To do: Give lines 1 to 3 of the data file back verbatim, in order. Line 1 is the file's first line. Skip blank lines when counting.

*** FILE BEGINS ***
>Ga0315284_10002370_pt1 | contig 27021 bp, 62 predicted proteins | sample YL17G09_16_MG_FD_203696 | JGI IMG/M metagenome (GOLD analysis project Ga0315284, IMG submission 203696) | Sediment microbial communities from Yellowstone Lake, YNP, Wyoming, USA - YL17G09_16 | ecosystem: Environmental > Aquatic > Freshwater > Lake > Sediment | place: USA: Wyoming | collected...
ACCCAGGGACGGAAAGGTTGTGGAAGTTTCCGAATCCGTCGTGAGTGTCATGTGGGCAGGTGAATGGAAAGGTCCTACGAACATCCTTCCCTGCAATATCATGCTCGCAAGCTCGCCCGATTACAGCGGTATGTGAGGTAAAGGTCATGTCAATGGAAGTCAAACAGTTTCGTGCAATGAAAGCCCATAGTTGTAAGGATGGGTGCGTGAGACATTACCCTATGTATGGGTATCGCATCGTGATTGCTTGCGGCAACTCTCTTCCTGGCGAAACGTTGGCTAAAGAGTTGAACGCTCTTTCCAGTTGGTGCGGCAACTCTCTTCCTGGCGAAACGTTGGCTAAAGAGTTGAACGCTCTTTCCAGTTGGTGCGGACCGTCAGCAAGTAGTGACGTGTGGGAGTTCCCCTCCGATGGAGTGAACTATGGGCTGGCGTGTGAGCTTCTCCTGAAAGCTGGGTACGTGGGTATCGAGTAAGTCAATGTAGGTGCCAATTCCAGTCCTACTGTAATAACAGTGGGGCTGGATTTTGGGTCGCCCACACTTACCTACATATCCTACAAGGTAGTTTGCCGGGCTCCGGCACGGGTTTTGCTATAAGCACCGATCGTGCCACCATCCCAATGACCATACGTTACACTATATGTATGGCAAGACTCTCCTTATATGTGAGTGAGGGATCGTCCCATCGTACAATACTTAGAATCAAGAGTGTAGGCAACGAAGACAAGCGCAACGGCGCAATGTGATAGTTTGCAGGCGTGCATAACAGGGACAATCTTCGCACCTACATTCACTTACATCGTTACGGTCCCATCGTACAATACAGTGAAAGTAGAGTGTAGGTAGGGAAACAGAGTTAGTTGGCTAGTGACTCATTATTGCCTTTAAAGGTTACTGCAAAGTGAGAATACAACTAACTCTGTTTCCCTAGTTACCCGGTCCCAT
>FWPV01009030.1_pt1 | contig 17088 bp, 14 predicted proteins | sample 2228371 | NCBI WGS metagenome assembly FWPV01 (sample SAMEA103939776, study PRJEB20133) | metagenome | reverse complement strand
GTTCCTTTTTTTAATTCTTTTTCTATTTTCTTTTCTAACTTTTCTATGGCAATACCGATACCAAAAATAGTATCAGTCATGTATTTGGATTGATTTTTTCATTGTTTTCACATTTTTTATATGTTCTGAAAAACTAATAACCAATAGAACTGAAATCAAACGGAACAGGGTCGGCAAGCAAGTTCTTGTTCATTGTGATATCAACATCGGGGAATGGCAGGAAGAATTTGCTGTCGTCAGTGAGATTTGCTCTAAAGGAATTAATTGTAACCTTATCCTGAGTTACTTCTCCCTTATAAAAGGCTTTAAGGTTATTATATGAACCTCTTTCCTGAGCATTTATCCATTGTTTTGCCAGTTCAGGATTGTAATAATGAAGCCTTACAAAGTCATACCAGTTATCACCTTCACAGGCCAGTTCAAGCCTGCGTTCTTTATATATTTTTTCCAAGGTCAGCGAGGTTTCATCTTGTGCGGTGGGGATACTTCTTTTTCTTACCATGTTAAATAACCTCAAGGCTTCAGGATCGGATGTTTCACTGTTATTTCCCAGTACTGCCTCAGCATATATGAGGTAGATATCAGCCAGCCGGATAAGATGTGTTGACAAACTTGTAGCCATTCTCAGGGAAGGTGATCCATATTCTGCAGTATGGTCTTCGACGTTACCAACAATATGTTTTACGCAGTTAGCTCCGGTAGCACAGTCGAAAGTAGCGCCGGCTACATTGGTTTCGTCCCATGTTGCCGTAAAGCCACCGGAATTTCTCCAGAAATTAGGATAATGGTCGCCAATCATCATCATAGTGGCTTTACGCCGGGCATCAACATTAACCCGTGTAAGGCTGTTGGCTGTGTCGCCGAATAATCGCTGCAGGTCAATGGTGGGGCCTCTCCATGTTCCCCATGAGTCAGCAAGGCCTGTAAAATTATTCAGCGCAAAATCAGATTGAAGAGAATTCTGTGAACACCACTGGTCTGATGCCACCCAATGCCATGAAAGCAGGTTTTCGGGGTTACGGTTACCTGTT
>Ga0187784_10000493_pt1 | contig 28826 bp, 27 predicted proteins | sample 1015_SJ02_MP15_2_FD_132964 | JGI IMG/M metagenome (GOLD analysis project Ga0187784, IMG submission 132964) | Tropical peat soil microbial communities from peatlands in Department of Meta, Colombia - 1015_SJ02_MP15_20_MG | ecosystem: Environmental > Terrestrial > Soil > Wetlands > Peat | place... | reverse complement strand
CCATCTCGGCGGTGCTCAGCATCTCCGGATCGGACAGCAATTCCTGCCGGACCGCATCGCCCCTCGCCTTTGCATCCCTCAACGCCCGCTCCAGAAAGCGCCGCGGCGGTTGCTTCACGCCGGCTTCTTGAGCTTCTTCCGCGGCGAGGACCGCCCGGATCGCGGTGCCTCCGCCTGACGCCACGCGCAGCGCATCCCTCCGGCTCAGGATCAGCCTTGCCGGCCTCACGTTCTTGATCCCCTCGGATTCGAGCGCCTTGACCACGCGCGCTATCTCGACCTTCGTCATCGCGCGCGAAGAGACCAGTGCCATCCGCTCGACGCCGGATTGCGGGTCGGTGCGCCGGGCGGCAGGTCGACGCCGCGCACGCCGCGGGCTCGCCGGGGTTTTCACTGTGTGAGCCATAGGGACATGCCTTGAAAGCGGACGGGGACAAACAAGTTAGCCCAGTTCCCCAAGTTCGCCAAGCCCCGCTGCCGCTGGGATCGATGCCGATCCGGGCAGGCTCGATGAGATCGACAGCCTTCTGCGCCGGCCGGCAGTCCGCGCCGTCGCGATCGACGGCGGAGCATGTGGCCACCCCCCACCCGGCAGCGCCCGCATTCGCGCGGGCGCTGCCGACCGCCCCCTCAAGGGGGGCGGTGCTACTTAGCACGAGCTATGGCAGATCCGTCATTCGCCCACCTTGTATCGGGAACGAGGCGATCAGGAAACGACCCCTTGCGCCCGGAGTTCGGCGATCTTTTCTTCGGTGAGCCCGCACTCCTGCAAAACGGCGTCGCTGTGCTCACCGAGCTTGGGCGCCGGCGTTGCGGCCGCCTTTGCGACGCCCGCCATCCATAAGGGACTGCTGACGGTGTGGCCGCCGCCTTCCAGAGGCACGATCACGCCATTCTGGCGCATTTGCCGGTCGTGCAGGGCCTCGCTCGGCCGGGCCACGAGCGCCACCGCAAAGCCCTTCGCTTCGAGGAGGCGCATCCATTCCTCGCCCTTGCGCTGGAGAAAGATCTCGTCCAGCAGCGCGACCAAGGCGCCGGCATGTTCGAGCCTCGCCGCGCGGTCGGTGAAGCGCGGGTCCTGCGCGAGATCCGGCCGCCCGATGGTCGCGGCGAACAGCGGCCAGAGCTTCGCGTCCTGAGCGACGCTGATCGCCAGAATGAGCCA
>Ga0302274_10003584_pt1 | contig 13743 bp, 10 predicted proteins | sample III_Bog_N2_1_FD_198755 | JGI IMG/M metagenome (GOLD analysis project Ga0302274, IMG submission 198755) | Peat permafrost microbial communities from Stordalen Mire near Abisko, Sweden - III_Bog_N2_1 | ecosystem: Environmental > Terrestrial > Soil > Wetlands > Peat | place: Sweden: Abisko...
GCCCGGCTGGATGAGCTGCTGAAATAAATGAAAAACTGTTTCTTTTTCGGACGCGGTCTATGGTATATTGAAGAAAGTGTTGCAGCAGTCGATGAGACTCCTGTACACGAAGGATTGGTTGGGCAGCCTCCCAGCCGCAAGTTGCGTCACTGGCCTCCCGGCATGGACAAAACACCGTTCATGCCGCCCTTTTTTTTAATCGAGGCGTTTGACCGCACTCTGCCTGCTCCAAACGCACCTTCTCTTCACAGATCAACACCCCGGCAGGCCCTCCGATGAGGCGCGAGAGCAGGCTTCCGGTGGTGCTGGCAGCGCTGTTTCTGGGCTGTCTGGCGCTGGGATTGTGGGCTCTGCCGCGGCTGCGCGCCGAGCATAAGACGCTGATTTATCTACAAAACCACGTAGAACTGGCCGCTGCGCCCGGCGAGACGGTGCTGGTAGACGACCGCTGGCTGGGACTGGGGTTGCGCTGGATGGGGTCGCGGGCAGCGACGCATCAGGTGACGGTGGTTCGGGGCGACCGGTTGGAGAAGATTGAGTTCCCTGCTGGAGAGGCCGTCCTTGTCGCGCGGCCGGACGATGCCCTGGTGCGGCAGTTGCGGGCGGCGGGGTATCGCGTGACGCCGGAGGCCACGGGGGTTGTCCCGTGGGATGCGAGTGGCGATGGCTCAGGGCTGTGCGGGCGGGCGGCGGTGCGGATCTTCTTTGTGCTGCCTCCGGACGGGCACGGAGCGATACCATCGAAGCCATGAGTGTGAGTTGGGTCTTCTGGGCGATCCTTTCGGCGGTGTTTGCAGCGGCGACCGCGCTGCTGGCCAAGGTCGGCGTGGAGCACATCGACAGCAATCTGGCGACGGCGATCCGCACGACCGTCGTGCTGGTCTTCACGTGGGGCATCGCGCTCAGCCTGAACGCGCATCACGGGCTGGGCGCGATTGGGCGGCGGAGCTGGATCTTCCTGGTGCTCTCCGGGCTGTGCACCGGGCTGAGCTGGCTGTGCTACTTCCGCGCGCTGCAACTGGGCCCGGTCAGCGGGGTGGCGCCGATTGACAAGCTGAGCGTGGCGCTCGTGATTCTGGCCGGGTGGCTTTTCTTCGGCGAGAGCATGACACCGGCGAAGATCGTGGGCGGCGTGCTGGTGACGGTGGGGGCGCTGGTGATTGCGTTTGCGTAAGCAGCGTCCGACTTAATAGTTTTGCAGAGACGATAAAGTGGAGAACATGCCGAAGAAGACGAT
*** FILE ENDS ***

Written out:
>Ga0315284_10002370_pt1 | contig 27021 bp, 62 predicted proteins | sample YL17G09_16_MG_FD_203696 | JGI IMG/M metagenome (GOLD analysis project Ga0315284, IMG submission 203696) | Sediment microbial communities from Yellowstone Lake, YNP, Wyoming, USA - YL17G09_16 | ecosystem: Environmental > Aquatic > Freshwater > Lake > Sediment | place: USA: Wyoming | collected...
ACCCAGGGACGGAAAGGTTGTGGAAGTTTCCGAATCCGTCGTGAGTGTCATGTGGGCAGGTGAATGGAAAGGTCCTACGAACATCCTTCCCTGCAATATCATGCTCGCAAGCTCGCCCGATTACAGCGGTATGTGAGGTAAAGGTCATGTCAATGGAAGTCAAACAGTTTCGTGCAATGAAAGCCCATAGTTGTAAGGATGGGTGCGTGAGACATTACCCTATGTATGGGTATCGCATCGTGATTGCTTGCGGCAACTCTCTTCCTGGCGAAACGTTGGCTAAAGAGTTGAACGCTCTTTCCAGTTGGTGCGGCAACTCTCTTCCTGGCGAAACGTTGGCTAAAGAGTTGAACGCTCTTTCCAGTTGGTGCGGACCGTCAGCAAGTAGTGACGTGTGGGAGTTCCCCTCCGATGGAGTGAACTATGGGCTGGCGTGTGAGCTTCTCCTGAAAGCTGGGTACGTGGGTATCGAGTAAGTCAATGTAGGTGCCAATTCCAGTCCTACTGTAATAACAGTGGGGCTGGATTTTGGGTCGCCCACACTTACCTACATATCCTACAAGGTAGTTTGCCGGGCTCCGGCACGGGTTTTGCTATAAGCACCGATCGTGCCACCATCCCAATGACCATACGTTACACTATATGTATGGCAAGACTCTCCTTATATGTGAGTGAGGGATCGTCCCATCGTACAATACTTAGAATCAAGAGTGTAGGCAACGAAGACAAGCGCAACGGCGCAATGTGATAGTTTGCAGGCGTGCATAACAGGGACAATCTTCGCACCTACATTCACTTACATCGTTACGGTCCCATCGTACAATACAGTGAAAGTAGAGTGTAGGTAGGGAAACAGAGTTAGTTGGCTAGTGACTCATTATTGCCTTTAAAGGTTACTGCAAAGTGAGAATACAACTAACTCTGTTTCCCTAGTTACCCGGTCCCAT
>FWPV01009030.1_pt1 | contig 17088 bp, 14 predicted proteins | sample 2228371 | NCBI WGS metagenome assembly FWPV01 (sample SAMEA103939776, study PRJEB20133) | metagenome | reverse complement strand